African Leadership Magazine held a two-day conference last week that explored doing business and investment opportunities in Africa.
The Atlanta-based event brought together a host of influencers that talked about everything from deal-making to foreign direct investment. The roster included dignitaries, policy makers, startup founders, business leaders, and corporate executives.
The exciting lineup comprised Hon. Alhaji Minkailu Mansaray, Minister of Mines & Mineral Resources Sierra Leone; Elliott Paige, director of air service development at Hartsfield-Jackson Atlanta International Airport; Tiwa Works, founder at PlugATL; and Kunbi Tinuoye, founder and CEO of UrbanGeekz, among others.
Africa is the final frontier for investment, advancement, and innovation, according to many of the speakers. “Africa doesn’t need handouts, it needs partnership, expertise, and capital,” Dr. Kingsley Fletcher said during his talk on Africa’s Biggest Opportunities.
The continent has the potential for growth in everything from retail, tourism, food and agri-processing, renewable energy, and technological innovation. Still, panelist Tiwa Works says African countries need better infrastructure to realize their full potential. The Nigerian-American also said investment in tourism and recycling could take the continent to the next level.
On the Health panel, Hon. Blandford, Dr. Binder and Peter Paye from Centers for Disease Control and Prevention said qualified professionals are in demand, especially in sectors such as healthcare.
Innovation will lead to Africa’s success story. Not only can the continent count on generating creative partnerships as its best strategy, but also supporting startups and small businesses. For example, when Mark Zuckerberg visited Nigeria last year it gave the country’s (and Africa’s) tech startups a real boost. This was the Facebook founder’s first visit to sub-Saharan Africa.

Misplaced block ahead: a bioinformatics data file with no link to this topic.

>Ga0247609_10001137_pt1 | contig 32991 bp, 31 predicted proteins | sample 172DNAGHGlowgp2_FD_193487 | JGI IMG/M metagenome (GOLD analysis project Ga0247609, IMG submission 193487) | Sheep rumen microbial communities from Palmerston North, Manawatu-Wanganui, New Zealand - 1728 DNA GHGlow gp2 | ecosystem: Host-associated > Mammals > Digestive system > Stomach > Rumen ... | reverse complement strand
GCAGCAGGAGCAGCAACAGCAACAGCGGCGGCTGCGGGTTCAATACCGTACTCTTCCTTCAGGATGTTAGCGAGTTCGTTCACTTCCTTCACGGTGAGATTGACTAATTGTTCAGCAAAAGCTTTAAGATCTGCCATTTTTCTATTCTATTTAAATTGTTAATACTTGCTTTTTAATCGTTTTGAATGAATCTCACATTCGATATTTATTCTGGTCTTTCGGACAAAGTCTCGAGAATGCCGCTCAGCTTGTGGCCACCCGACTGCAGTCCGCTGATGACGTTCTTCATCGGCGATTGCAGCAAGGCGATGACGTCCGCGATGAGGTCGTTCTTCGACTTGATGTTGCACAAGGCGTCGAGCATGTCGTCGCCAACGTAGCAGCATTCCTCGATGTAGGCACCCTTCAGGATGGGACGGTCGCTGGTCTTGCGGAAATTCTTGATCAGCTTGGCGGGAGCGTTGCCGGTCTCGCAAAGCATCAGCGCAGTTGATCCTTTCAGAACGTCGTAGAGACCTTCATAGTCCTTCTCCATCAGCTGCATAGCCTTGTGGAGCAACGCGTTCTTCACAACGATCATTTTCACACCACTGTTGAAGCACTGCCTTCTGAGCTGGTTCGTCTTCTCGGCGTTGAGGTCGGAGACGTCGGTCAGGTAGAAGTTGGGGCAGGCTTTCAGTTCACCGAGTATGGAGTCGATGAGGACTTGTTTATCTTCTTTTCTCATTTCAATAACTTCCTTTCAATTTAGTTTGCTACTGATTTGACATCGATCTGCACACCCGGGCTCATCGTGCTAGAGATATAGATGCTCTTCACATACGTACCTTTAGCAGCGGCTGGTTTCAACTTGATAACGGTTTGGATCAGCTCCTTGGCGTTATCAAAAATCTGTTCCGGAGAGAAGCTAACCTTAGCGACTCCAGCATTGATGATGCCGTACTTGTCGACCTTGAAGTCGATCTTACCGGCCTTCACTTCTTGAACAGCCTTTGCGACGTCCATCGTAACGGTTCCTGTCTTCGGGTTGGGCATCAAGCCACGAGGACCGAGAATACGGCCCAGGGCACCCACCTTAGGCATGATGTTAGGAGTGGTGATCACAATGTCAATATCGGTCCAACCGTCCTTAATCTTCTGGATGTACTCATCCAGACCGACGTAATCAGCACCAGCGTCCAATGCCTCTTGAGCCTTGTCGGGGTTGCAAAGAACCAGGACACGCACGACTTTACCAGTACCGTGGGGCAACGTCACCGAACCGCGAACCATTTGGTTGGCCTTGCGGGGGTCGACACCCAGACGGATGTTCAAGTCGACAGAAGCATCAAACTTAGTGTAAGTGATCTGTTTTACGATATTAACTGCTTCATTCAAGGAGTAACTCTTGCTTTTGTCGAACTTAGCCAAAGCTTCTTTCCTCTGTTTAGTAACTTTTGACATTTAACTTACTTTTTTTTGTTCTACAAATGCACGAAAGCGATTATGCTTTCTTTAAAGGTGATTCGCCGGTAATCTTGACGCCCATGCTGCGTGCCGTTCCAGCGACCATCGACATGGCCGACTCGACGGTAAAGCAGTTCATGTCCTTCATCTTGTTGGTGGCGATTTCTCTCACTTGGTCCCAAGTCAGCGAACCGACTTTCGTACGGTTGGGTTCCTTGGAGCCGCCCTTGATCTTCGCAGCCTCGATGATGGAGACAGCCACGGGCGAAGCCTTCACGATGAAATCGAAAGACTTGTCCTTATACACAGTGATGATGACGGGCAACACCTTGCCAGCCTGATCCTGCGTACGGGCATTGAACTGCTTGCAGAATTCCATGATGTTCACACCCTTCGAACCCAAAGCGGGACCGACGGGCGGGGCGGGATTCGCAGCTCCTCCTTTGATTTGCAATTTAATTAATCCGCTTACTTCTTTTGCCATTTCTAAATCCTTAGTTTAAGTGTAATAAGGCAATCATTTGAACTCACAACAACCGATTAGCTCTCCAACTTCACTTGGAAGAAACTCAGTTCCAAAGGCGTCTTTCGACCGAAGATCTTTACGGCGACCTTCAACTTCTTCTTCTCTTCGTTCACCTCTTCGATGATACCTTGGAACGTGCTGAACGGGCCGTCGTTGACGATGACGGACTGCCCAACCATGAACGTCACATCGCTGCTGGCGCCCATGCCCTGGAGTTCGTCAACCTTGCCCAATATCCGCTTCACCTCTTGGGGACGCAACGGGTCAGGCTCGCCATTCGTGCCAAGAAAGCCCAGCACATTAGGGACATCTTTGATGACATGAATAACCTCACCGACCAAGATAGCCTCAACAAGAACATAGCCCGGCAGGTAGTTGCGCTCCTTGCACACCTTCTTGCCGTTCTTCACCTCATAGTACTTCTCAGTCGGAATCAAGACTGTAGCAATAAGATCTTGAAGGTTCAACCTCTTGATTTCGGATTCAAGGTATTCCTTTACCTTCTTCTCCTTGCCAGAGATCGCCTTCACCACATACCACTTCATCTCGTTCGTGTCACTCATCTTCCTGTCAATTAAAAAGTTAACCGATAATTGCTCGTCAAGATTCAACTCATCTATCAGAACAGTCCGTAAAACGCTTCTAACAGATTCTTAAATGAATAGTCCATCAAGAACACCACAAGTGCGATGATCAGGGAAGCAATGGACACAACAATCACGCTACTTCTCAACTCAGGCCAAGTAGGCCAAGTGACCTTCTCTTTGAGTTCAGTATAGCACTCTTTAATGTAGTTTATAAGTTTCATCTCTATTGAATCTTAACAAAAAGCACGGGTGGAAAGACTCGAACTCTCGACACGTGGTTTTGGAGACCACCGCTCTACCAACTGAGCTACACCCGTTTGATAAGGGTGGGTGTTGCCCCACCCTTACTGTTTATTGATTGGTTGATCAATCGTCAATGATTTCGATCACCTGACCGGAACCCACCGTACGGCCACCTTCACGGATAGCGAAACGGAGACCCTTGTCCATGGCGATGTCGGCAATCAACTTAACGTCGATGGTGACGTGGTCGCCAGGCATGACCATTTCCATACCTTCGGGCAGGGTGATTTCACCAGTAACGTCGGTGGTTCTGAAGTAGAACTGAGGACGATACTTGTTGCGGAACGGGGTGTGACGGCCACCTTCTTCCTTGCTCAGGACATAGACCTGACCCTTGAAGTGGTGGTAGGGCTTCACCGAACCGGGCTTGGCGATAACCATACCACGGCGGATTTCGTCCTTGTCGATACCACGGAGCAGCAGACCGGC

UrbanGeekz’s chief executive, Kunbi Tinuoye, talked about the need for online news platforms to cover stories from a global perspective, especially with the growth of digital connectivity. “It’s essential for us not to just cover stories coming out of the United States but technological innovation in Africa and Latin America,” she said during her presentation.
Africa is not a continent stuck in the past, and some speakers expressed the sentiment that the U.S. education does a bad job of supporting this fact. The curriculum needs a better representation of global issues and historical events, echoed the speakers. This misconception is also supported by the fact that only a fraction of Americans have passports or travel overseas. Because people can believe that perception is a reality, there is a major need to change the Africa narrative.
Still, there was just one more idea that the speakers believe is crucial to Africa’s future. That’s getting African’s on the diaspora to return to the motherland to utilize their skills and knowledge to advance the continent.
African Leadership Magazine partnered with the Ghana International Chamber of Commerce and Atlanta International Business Consultant for the event.